Importing from excel (1 Viewer)

Danny

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Thank you both.

Crystal, thank you for providing the code. I’m still in the process of cleaning up the data before proceeding with updating the table. The excel file provided to us contains both the existing providers along with the new providers. I’m trying to determine the best way for this proceed.

1. Filter out new providers and append only those providers

2. Try to bring everything hoping access will not import providers that already exist in the current table.

The Doc-Man,

Attached is a screenshot of the form users get when they create a new case. They will type in the first few letters to see if the provider already exists.

The other thing I noticed when creating a new record beside searching if provider already exist is to check if provider is in the excluded list. There is a exclusion table, but I’ve to find out how this table is updated. There is also a l link one can check if a given provider is in exclusion list “Application.FollowHyperlink "http://......" I wonder this is one of the reasons for slowness.

Following is the code on click event of the search button

Code:
Private Sub cmdProvSrch_Click()
'Open up the Provider Results form
On Error GoTo Err_cmdProvSrch_Click
    
    Me.Visible = False
    Forms!frmPICTSMain!txtProvNM2.Value = Me.cboProvider.Column(0)
    Forms!frmPICTSMain!txtProvNPI2.Value = Me.txtNPI
    Forms!frmPICTSMain!txtProvNO2.Value = Me.txtProvNO
    Forms!frmPICTSMain!txtLocNO2.Value = Me.txtLocNo
    Forms!frmPICTSMain!txtType2.Value = Me.txtType
    
    'Const strcQryNm As String = "qryCompareLEIE"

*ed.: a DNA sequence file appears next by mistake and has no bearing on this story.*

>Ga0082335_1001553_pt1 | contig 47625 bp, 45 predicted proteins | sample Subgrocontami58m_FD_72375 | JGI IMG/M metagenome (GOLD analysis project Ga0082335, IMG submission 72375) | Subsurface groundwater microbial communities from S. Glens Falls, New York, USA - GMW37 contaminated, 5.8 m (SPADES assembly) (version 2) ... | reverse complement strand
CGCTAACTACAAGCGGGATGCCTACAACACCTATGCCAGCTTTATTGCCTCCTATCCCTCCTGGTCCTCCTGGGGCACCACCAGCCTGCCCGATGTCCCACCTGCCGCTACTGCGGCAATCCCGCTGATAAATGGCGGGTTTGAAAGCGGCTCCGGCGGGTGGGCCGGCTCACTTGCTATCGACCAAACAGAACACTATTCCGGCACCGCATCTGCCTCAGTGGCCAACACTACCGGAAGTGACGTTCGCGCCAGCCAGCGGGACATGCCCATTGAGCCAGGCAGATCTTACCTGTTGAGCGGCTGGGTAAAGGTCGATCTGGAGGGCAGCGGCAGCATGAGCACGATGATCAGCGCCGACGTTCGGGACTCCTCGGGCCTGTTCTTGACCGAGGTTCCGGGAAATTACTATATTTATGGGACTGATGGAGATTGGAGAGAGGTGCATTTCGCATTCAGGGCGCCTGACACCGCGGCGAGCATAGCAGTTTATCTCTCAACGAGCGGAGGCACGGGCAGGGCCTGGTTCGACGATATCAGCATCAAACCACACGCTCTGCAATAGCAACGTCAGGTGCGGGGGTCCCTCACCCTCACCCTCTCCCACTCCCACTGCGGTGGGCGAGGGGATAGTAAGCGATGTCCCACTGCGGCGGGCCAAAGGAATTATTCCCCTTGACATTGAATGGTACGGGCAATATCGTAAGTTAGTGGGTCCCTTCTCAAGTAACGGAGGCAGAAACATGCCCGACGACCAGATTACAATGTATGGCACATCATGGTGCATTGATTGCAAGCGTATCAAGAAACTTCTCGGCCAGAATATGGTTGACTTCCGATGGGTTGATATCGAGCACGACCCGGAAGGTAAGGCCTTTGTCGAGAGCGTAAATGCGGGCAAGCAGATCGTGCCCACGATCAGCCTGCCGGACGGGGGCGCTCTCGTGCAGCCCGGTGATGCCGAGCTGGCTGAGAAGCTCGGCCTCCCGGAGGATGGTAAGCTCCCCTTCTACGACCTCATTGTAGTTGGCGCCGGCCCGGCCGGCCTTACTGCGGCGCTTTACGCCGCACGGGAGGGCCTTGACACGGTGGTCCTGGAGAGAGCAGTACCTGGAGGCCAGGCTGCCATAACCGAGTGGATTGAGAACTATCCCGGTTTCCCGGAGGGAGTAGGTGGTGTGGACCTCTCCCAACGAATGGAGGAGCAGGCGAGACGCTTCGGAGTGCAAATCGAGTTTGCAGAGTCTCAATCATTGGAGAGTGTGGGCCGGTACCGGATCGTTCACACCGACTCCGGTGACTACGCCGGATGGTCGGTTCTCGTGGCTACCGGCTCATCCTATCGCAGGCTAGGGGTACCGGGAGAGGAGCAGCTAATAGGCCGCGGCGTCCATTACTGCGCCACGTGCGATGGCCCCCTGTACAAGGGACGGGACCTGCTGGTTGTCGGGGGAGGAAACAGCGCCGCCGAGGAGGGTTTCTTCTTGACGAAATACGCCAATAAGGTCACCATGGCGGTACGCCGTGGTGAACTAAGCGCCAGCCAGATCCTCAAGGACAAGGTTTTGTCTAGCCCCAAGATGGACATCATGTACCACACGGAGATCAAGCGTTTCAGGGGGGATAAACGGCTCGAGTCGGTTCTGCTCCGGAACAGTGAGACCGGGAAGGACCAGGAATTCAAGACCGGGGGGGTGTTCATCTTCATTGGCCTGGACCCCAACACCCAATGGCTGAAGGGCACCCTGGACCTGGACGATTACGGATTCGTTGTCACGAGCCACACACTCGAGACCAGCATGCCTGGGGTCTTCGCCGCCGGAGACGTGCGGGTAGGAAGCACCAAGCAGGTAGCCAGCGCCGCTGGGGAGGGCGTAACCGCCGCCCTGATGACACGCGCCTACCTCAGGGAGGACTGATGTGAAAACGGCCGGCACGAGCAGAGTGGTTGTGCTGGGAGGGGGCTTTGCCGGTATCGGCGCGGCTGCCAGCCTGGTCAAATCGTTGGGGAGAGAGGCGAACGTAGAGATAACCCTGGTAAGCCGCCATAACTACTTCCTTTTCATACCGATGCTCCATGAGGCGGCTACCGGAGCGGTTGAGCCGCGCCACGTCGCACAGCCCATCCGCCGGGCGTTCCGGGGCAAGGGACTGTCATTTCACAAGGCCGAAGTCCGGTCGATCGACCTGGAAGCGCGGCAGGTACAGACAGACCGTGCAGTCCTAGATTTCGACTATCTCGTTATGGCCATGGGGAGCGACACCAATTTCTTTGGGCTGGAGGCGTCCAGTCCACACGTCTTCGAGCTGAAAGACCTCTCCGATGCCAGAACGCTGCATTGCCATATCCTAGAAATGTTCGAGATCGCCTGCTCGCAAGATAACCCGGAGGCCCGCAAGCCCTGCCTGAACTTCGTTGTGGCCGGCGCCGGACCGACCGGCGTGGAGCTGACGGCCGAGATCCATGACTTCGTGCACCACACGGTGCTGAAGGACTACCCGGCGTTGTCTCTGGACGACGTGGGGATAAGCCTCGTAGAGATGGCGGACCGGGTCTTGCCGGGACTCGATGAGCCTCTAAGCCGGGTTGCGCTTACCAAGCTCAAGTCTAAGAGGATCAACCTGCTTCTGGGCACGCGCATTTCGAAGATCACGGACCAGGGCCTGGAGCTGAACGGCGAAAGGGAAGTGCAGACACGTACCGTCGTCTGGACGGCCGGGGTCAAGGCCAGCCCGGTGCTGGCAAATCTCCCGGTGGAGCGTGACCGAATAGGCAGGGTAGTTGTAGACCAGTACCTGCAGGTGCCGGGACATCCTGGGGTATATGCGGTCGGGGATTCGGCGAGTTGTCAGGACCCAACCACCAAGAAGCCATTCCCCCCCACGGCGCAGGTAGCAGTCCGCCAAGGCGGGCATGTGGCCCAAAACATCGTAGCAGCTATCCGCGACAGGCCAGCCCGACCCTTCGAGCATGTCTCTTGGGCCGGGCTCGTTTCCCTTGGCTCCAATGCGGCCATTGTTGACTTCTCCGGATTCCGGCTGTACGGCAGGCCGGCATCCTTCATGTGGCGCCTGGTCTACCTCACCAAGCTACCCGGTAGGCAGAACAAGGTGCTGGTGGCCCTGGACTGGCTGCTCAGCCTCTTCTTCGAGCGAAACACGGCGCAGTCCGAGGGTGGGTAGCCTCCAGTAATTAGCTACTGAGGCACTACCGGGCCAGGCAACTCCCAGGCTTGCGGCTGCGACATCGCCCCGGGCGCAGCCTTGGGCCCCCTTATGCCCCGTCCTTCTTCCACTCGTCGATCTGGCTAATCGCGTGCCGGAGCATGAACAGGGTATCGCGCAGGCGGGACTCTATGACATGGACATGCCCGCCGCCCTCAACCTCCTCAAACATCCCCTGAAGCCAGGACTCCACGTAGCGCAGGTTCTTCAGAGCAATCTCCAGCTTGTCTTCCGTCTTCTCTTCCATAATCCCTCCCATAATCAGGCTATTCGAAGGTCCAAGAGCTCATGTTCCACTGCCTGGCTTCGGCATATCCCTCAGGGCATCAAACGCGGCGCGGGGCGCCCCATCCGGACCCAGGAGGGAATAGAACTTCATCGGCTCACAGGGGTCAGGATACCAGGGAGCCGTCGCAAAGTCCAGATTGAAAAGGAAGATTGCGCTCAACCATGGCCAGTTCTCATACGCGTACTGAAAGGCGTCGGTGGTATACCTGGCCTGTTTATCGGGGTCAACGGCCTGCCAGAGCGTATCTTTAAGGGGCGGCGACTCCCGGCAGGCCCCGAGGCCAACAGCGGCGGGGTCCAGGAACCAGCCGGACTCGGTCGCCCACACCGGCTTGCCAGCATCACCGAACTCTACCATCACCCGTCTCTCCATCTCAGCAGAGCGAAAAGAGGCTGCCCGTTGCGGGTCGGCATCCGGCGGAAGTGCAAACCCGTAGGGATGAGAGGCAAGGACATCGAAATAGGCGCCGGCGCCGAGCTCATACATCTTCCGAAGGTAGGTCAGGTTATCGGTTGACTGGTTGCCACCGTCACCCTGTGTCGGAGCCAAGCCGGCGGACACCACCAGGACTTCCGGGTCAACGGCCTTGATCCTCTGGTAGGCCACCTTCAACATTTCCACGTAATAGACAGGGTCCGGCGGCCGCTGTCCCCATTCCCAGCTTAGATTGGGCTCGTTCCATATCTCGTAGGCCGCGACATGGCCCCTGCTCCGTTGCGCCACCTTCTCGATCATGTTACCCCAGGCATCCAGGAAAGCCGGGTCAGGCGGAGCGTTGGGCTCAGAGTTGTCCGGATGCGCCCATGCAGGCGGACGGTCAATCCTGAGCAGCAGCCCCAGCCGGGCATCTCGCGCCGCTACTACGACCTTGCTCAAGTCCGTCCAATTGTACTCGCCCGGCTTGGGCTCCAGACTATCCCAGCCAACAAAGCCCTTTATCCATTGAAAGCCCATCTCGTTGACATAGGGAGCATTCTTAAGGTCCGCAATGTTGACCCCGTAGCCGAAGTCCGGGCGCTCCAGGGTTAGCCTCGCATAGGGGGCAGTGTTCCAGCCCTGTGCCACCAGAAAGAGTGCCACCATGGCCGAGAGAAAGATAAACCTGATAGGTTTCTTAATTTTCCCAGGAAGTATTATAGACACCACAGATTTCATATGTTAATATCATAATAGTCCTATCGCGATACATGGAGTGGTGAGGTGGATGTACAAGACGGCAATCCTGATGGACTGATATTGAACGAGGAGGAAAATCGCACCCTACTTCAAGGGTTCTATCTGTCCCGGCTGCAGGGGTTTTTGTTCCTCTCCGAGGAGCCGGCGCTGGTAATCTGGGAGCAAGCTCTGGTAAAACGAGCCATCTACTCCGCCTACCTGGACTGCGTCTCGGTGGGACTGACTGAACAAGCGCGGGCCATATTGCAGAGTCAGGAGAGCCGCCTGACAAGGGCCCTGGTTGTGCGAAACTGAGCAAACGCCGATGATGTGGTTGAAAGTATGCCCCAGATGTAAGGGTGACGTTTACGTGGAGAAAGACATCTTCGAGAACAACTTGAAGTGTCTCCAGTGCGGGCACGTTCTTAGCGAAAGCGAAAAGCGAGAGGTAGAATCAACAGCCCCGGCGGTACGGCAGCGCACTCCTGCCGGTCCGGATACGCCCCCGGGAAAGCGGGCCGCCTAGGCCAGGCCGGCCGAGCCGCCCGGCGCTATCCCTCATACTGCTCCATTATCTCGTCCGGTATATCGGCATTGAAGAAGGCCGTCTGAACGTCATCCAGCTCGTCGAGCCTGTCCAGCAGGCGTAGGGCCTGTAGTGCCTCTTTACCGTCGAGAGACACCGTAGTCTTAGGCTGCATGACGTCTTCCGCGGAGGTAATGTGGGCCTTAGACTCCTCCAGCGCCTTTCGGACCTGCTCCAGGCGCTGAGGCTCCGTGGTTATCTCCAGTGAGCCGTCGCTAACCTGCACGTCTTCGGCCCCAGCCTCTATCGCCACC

Dim db As DAO.Database
    Dim con As Object
    Dim ProvFlg As String
    Dim rstProv As DAO.Recordset
    
    ProvFlg = Me.cboProvider.Column(0)
    
    If IsNull(Me.cboProvider.Column(0)) = False Then
    'If Me.cboProvider.Column(0) = [tblLEIE].[BUSNAME] Then
        Set db = OpenDatabase("Z:\Name of DB folder\Name of DB_be")
        Set rstProv = db.OpenRecordset("tblLEIE")
        With rstProv
            rstProv.Index = "BUSNM"
            rstProv.Seek "=", ProvFlg
            If rstProv.NoMatch = False Then
                MsgBox "Provider Is (LEIE)", vbCritical + vbOKOnly, "PROVIDER ON LEIE"
                Application.FollowHyperlink "http://......"
                Cancel = True
                Exit Sub
            Else
                Exit Sub
            End If
        End With
    End If
        
Exit_cmdProvSrch_Click:
    Exit Sub

Err_cmdProvSrch_Click:
    If Err.Number = 2105 And Err.Description = "You can't go to the specified record." Then
        Resume Next
    Else
        MsgBox Err.Description
        MsgBox Err.Number
        Resume Exit_cmdProvSrch_Click
    End If
      
End Sub
ProviderSearch.png

TIA

Regards,
 

arnelgp

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You can significantly improve the performance of your Access database by maintaining an open connection to the back-end database throughout the time your front-end database is opened.

By forcing Access to keep the linked table's database open, Access avoids creating a new lock on the backend database every time one of its tables is used. This lets you open tables, forms, and reports much faster. Over a network, you'll usually see a substantial improvement with how quickly a form opens when it's based on a linked table.

https://www.access-programmers.co.uk/forums/threads/importing-from-excel.310607/#post-1683106
I just saw the code just now, I mean, why do you need to search?
unless the rowsource of your combo is from another planet.
also, you only do the searching if .ListIndex of the combo = -1 and the combo Is not Null.
for you know, the Value in the combo is Valid item of the combobox.
 
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The_Doc_Man

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Well for one thing, I don't understand what index you are using because it wasn't in the display you showed us earlier.

Code:
rstProv.Index = "BUSNM"
BUSNM isn't in the list of indexes you showed us (four of them). I'm surprised that would even run... or does it give you an error 2105, which you skip?